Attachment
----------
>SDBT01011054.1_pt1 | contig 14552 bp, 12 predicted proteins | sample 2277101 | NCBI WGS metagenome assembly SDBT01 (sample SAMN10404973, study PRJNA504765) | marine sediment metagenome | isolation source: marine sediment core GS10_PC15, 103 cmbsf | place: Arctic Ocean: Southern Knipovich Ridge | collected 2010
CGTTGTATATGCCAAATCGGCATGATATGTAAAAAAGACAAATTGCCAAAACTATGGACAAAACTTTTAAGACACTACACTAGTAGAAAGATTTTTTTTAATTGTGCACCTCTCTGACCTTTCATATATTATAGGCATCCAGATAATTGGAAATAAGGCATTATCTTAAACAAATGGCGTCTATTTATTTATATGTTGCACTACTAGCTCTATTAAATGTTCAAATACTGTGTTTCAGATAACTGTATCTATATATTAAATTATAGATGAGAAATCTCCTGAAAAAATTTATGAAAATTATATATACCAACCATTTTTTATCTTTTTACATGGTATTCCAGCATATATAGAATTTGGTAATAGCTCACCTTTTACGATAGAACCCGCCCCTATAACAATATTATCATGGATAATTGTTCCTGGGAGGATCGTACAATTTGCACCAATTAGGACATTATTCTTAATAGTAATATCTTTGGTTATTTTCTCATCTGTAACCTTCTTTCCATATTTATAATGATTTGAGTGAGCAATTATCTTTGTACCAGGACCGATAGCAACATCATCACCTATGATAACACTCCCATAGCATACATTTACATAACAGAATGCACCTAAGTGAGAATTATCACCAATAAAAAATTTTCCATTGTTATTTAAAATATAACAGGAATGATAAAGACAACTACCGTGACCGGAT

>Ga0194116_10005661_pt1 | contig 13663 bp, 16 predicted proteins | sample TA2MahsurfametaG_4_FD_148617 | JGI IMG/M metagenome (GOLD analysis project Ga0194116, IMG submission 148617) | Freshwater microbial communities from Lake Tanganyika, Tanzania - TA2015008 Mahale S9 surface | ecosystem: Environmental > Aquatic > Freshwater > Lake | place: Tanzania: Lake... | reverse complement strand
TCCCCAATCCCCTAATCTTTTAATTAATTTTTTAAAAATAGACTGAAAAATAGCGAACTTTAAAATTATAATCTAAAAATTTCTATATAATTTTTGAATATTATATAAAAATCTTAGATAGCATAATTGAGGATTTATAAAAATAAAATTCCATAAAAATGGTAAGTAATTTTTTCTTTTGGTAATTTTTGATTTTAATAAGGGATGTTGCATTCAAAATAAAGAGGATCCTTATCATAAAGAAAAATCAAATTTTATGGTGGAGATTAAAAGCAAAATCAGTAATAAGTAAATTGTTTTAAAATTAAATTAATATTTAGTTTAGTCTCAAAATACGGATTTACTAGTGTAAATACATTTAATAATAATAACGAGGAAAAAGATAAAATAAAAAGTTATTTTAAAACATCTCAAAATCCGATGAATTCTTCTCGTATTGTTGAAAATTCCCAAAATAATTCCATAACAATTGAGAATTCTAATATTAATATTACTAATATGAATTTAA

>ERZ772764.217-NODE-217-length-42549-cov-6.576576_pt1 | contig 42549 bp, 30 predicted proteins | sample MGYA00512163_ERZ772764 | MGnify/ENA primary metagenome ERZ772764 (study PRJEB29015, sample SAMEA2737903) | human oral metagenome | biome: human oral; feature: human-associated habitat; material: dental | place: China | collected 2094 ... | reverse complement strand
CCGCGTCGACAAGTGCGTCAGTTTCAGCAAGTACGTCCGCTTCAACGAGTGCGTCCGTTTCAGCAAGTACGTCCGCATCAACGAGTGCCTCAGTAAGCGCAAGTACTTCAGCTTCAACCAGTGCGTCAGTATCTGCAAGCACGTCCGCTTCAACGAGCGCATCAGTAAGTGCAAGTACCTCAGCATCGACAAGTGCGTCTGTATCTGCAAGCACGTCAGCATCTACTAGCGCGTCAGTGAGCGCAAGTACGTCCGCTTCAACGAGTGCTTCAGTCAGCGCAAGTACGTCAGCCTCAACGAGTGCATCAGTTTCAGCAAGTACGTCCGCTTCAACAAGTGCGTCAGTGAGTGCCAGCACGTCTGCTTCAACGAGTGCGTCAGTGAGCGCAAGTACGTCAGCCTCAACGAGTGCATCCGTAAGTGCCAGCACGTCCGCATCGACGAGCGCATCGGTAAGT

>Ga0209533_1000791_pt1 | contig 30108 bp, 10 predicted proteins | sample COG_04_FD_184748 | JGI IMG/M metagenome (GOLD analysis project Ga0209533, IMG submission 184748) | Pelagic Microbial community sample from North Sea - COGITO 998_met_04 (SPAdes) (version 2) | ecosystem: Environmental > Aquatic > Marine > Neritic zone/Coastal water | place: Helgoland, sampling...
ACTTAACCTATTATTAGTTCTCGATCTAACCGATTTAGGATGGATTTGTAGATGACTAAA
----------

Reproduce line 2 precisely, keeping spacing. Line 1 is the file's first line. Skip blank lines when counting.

CGTTGTATATGCCAAATCGGCATGATATGTAAAAAAGACAAATTGCCAAAACTATGGACAAAACTTTTAAGACACTACACTAGTAGAAAGATTTTTTTTAATTGTGCACCTCTCTGACCTTTCATATATTATAGGCATCCAGATAATTGGAAATAAGGCATTATCTTAAACAAATGGCGTCTATTTATTTATATGTTGCACTACTAGCTCTATTAAATGTTCAAATACTGTGTTTCAGATAACTGTATCTATATATTAAATTATAGATGAGAAATCTCCTGAAAAAATTTATGAAAATTATATATACCAACCATTTTTTATCTTTTTACATGGTATTCCAGCATATATAGAATTTGGTAATAGCTCACCTTTTACGATAGAACCCGCCCCTATAACAATATTATCATGGATAATTGTTCCTGGGAGGATCGTACAATTTGCACCAATTAGGACATTATTCTTAATAGTAATATCTTTGGTTATTTTCTCATCTGTAACCTTCTTTCCATATTTATAATGATTTGAGTGAGCAATTATCTTTGTACCAGGACCGATAGCAACATCATCACCTATGATAACACTCCCATAGCATACATTTACATAACAGAATGCACCTAAGTGAGAATTATCACCAATAAAAAATTTTCCATTGTTATTTAAAATATAACAGGAATGATAAAGACAACTACCGTGACCGGAT